The three Labour leadership hopefuls have clashed over the party’s response to antisemitism allegations in a Sky News debate.
Each of Rebecca Long-Bailey, Lisa Nandy and Sir Keir Starmer – who are hoping to replace Jeremy Corbyn – asserted their own efforts in tackling the issue of Jewish hate.
In sometimes heated exchanges, the contenders also questioned whether their rivals had been as outspoken as they should have been in past years.
The issue was raised by a member of the audience at Dewsbury Town Hall, in West Yorkshire, who asked how shadow Brexit secretary Sir Keir and shadow business secretary Ms Long-Bailey could “stand by” the party’s leadership in the middle of Labour’s antisemitism crisis.
“How on Earth did you stand by the leadership when you know so many Jewish people were made to feel they couldn’t vote for the Labour Party?,” they asked.
Labour is still under inquiry by the Equalities and Human Rights Commission over its handling of antisemitism allegations, with the independent body expected to publish its findings later this year.
Sir Keir stressed there had been “robust discussion” and “massive rows” over antisemitism within the shadow cabinet and he was “pushing time and again” for greater action.
“I said we need the international definition of antisemitism, we need to change our rules so we can throw people out if they are clearly antisemitic, and we need to open the books to the Equalities and Human Rights Commission,” he said.
“I didn’t just do it in the shadow cabinet, I did it in the public and on the media as well.”
Ms Nandy, who was briefly in the shadow cabinet before resigning in June 2016, challenged Sir Keir directly over the shadow cabinet’s role.
She said: “If we do not acknowledge how badly the shadow cabinet as a whole got this wrong, we will not earn the trust of the Jewish community.”
The Wigan MP claimed “a collective failure of leadership at the top of the party for years” had “given a green-light to antisemites everywhere that they had a home in Labour.”
She added: “I spoke up about this when I was in the shadow cabinet, it’s the only time when I broke collective responsibility.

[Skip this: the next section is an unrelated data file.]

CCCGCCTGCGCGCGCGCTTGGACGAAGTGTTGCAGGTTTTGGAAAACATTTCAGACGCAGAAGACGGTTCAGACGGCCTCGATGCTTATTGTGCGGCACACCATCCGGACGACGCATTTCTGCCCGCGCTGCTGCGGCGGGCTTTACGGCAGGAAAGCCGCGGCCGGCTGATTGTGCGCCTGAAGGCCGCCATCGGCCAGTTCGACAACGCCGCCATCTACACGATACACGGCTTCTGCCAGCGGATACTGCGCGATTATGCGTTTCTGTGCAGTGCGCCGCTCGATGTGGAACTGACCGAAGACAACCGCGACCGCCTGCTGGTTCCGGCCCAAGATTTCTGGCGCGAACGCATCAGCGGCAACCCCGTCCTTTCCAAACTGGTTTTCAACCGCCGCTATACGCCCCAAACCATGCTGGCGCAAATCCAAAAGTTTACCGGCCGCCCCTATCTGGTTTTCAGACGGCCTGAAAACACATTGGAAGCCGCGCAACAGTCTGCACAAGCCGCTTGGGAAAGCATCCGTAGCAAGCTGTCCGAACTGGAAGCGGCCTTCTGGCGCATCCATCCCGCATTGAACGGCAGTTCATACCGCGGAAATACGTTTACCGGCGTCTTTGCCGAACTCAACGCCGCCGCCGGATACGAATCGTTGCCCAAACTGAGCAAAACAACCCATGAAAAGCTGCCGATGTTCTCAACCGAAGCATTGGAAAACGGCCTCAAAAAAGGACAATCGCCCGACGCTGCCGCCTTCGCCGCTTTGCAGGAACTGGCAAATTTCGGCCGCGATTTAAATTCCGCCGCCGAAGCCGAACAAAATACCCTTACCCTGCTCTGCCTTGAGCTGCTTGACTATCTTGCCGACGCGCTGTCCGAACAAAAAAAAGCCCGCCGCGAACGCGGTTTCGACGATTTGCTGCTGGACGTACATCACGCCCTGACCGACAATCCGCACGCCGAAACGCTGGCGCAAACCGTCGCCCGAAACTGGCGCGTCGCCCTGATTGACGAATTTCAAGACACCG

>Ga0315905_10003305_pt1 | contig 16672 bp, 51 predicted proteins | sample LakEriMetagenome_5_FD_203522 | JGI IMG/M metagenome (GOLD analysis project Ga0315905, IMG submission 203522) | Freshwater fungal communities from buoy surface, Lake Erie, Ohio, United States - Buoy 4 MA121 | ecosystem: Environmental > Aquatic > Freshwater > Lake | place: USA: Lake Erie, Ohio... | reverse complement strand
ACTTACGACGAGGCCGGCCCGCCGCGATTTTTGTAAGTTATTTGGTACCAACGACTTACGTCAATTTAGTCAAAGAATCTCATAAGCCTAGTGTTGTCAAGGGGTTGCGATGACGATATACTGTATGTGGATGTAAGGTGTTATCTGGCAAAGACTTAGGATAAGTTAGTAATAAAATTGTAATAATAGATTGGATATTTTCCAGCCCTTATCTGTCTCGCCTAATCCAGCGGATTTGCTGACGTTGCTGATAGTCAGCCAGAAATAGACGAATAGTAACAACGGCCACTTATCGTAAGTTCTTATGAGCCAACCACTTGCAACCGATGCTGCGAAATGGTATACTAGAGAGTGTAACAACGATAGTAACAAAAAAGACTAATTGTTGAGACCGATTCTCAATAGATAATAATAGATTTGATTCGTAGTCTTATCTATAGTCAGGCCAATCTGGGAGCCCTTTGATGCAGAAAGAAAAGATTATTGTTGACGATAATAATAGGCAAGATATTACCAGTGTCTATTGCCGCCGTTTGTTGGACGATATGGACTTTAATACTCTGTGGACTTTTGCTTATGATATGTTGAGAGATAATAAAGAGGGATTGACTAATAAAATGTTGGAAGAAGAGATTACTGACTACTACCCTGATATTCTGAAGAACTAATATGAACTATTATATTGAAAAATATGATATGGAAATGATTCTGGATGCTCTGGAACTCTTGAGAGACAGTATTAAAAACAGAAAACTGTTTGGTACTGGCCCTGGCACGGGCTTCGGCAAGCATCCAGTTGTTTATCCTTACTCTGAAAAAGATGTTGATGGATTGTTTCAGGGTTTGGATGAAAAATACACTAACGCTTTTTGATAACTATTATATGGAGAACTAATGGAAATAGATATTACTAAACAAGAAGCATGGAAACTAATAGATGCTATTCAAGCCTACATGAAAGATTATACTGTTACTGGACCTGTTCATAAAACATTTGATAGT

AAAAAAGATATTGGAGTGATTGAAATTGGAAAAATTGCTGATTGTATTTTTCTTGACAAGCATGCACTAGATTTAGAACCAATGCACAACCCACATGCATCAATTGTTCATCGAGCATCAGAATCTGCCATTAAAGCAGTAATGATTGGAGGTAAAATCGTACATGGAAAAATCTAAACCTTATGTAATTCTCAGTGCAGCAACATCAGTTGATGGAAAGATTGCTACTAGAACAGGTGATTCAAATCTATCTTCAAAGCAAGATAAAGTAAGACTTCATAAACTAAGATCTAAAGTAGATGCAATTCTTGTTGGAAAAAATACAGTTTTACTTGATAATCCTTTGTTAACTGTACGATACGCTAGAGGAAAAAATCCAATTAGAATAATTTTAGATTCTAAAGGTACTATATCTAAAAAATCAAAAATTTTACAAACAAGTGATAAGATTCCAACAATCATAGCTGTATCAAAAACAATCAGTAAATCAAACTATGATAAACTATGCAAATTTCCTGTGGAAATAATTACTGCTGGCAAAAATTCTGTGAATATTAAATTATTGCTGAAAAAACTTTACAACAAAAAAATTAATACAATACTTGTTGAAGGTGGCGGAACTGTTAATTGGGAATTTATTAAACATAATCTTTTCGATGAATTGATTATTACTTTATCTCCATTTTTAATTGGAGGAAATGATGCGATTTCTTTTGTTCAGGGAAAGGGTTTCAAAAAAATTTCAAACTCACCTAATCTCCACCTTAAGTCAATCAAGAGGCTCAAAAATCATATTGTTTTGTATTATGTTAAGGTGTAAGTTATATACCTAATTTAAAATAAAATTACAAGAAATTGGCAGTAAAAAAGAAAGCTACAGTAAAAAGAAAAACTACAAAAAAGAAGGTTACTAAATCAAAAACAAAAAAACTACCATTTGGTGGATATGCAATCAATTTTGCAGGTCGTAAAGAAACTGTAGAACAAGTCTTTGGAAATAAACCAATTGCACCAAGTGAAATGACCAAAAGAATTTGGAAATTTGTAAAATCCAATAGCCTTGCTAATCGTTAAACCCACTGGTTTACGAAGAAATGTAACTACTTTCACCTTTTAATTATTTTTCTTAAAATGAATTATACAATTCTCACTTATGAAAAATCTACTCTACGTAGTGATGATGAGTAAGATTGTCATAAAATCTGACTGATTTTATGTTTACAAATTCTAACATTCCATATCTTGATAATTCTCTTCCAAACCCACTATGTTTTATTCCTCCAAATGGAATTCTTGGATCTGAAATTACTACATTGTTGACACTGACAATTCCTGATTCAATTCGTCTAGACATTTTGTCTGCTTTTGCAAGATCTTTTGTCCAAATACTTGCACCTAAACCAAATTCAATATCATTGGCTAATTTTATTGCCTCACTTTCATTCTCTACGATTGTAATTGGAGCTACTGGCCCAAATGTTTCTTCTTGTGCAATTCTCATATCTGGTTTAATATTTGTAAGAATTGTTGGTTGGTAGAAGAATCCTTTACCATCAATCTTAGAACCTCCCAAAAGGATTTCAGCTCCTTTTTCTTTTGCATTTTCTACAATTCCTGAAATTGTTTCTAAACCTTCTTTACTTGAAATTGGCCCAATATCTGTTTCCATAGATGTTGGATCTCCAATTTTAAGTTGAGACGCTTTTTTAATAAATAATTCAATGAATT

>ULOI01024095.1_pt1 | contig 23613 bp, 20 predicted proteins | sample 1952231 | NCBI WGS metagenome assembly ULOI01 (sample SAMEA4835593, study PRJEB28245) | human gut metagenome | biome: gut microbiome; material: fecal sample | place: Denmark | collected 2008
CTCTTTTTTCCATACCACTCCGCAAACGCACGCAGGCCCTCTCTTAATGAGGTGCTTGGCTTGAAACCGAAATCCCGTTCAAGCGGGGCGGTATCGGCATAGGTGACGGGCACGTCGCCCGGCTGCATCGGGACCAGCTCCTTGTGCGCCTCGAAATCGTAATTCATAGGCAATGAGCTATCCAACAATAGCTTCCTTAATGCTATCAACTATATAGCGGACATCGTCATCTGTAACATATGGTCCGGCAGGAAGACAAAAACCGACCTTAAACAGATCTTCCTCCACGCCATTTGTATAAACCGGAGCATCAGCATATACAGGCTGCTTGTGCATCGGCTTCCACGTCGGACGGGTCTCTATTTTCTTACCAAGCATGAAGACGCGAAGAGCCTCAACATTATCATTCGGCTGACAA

“I am half-Indian and I know what racism feels like, and I know it cannot be your battle alone to fight it.”
But Sir Keir branded Ms Nandy’s suggestion that the shadow cabinet snubbed the chance to view the party’s submission to the EHRC as “nonsense”.
He said: “Shadow cabinet should be confidential and I don’t break the confidences.
“It was [ex-Labour deputy leader] Tom Watson and I that were asking for that submission and we were offered it.”
He also claimed fellow current shadow minister Ms Long-Bailey “didn’t speak out in the same way as I did”.
But Ms Long-Bailey said she “expressed my concern many, many times” and countered: “Keir knows that I spoke at shadow cabinet a number of times about this.”
With Labour having recently suffered its fourth general election defeat in a row – its worst defeat since 1935 – she added: “The time for retrospective criticism of each other has gone – we are in a crisis.”
But another audience member challenged the candidates’ assertion of the need for action.
He said he had “never once” heard an antisemitic comment in his more than 40 years’ membership of Labour.
“This is about propaganda against a leader [Mr Corbyn] who’s fought antisemitism in his constituency, he’s fought racism, he’s driven out right-wing people,” he added.
“It’s propaganda… and the Tories benefit.”